I've never used (and don't have any..) "micro-balloons" filler, but wonder if it can be added to certain glues for lighter-weight glue-joints? How about mixing balsa-dust with glue? Are these materials only recommended for "fillets"?

When Ambroid is applied properly to a joint.. (as noted; a penetrating-application to both surfaces, then a second application once dry and prior to assembly) how long approximately.. and under ideal conditions; can it be expected to hold-up before the joint is at risk of failing? Five.. ten, twenty years? Would environmental conditions play a part in this?

Huh... I'm just a naturally curious person.. Smile We all store our models somewhere.. and I'd imagine that a temperature/humidity-controlled environment must be better than subjecting them to temperature/humidity extremes. My models have all unfortunately run the gamut of environmental conditions in storage over the years. Not much that I could do about then and even now. My worst case scenario is with the large models that have been hanging in my shed for the last 5 years. All the other models are in the basement. It's a dry basement though.. and the temperature only fluctuates 10-15 degrees throughout the year. When I had my apartment for ten years.. the models were all stored in the attic.. which had extreme fluctuations in temperature. Surely my old models were negatively affected by those conditions.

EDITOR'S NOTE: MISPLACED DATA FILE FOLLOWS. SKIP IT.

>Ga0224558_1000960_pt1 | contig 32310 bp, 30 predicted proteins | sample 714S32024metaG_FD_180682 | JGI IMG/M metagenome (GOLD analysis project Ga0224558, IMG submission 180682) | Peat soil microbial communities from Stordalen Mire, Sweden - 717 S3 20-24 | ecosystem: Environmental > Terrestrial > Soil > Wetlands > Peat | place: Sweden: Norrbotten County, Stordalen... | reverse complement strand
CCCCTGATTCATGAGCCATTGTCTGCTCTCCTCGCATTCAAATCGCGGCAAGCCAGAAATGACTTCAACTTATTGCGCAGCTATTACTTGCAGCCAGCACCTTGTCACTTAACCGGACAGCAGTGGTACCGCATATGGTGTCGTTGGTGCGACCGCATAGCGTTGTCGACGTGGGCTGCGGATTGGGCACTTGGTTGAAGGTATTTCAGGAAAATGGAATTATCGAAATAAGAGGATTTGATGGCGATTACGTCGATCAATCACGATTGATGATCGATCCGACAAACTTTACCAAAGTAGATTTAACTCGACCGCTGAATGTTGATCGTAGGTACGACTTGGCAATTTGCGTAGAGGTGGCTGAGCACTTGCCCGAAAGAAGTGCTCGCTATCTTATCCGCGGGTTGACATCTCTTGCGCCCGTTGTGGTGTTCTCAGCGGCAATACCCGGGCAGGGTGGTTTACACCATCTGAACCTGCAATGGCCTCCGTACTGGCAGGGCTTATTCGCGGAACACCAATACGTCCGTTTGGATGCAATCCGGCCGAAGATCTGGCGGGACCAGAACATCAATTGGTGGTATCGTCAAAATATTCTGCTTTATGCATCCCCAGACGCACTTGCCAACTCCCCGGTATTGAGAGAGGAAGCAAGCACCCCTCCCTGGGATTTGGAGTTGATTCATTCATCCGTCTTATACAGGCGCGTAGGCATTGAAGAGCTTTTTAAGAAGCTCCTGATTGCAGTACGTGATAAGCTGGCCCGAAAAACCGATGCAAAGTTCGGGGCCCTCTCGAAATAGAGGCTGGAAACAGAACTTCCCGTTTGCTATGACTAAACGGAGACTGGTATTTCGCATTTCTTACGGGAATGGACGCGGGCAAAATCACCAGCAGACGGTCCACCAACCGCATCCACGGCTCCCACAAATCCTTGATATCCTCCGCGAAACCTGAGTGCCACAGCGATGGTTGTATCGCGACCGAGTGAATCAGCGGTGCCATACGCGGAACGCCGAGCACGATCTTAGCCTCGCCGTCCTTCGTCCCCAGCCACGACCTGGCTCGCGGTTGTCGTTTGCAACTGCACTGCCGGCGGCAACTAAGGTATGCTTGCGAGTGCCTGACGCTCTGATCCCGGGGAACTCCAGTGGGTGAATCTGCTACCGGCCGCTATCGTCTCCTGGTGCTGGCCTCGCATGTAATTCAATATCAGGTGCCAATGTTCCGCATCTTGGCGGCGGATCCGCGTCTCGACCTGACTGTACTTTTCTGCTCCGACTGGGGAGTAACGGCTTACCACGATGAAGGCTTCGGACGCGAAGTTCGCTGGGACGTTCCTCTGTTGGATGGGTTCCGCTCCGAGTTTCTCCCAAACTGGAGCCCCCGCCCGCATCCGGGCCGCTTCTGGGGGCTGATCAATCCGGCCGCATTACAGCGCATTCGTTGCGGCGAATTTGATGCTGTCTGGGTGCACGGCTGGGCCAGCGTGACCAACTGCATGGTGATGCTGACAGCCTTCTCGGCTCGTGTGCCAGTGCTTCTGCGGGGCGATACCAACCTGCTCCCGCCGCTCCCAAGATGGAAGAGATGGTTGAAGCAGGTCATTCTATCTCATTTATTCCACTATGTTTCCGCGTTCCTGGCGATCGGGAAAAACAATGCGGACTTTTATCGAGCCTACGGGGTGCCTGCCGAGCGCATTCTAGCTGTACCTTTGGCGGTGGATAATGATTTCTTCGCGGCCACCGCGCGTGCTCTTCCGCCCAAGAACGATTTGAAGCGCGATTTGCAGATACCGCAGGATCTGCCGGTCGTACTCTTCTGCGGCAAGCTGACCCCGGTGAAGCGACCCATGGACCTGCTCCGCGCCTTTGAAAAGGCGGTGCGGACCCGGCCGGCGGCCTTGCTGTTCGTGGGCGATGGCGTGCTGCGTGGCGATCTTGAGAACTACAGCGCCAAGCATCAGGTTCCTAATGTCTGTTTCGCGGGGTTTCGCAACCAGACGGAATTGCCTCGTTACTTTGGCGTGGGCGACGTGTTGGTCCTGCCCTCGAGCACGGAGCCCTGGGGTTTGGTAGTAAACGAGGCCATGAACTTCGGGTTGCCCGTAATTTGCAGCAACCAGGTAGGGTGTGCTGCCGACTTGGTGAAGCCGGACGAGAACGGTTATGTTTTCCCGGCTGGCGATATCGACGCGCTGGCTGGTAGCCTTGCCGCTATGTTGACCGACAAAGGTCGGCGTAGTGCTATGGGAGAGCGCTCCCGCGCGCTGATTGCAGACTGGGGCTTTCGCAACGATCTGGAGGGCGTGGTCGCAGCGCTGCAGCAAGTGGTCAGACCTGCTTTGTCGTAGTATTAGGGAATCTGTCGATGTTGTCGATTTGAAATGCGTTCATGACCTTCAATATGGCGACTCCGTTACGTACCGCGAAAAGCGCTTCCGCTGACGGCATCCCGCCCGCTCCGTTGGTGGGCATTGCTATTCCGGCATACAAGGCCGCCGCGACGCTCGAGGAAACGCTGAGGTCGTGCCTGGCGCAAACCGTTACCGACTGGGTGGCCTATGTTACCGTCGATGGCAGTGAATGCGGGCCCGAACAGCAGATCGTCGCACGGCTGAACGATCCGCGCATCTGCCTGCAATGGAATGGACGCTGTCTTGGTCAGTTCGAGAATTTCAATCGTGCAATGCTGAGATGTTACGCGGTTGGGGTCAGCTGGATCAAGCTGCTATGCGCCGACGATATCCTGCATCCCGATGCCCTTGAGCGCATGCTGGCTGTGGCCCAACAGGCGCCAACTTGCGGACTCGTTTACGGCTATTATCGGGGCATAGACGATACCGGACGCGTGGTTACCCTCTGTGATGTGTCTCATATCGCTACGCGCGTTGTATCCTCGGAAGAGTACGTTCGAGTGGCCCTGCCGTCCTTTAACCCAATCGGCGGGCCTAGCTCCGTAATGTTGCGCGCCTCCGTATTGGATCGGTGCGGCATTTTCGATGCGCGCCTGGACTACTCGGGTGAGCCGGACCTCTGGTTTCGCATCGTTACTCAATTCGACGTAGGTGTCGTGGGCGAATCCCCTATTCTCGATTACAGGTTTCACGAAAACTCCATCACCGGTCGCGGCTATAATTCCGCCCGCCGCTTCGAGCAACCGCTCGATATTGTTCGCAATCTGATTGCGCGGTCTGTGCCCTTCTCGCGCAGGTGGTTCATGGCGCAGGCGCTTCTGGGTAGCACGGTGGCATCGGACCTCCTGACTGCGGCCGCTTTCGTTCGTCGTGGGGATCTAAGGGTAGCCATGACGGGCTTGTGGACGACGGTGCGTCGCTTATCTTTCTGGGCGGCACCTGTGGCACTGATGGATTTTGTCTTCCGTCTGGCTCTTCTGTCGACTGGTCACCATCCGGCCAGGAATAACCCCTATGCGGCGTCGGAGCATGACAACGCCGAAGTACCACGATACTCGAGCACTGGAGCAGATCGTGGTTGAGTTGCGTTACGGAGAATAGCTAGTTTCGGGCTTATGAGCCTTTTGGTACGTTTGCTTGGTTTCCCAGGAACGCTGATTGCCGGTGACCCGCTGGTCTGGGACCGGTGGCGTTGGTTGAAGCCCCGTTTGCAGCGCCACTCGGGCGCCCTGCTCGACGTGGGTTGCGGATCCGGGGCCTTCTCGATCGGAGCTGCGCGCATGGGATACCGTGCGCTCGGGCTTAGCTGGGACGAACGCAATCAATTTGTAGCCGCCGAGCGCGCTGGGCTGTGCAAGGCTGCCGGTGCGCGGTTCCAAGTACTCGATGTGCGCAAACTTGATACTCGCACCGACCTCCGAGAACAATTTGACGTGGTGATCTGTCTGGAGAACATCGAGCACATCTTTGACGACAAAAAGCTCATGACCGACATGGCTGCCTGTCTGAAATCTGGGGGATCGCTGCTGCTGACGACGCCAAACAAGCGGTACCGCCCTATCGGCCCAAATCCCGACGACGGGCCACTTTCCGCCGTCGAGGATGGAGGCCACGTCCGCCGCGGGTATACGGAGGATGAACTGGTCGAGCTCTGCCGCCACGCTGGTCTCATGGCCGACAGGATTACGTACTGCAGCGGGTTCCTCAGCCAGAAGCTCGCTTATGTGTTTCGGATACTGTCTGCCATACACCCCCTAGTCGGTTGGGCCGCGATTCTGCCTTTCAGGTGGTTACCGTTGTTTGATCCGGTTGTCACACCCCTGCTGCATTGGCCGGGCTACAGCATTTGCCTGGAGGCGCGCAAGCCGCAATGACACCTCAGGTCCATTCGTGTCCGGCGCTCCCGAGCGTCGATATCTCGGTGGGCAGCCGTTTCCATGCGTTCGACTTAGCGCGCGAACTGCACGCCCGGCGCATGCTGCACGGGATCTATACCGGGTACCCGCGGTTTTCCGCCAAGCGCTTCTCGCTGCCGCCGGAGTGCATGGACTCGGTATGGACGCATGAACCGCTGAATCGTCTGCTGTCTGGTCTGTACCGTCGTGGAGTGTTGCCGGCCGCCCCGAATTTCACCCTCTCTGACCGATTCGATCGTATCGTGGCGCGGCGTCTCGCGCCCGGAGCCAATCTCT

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Re: old glue joints

Post  ian1954 on Sun Sep 11, 2016 11:14 am

I recently saw some models built in the 60s using Humbrol Balsa Cement (similar to Ambroid and smells the same!) and Araldite (the original epoxy resin that took 48 hours to completely cure). The air frames were still sound but the coverings - dope and tissue - nylon and dope - had gone brittle. The dope would have been what we knew as Humbrol Nitro Cellulose.

These were, however, stored in a spare bedroom. The chap who had them also had some he built in the 90s using PVA and many of the joints had given way but the old PVA glue was never waterproof.

The aliphatic resins are pretty odourless and easily sanded but I don't know about longevity. I have no really old models - they keep crashing!

I have seen models stored in unheated garages subject to temperature extremes - cold and damp/ hot and humid that have been shot the following season.

The chaps with the models has restored a few but the process of stripping of the covering weakened the glue. He used thinner to soften the dope and painstakingly removed the covering but then he used a large plastic bag - put one of the models in it - sprayed MEK in there - sealed the bag and the next morning he had a kit of parts in a bag! He used heat to remove the epoxy resin.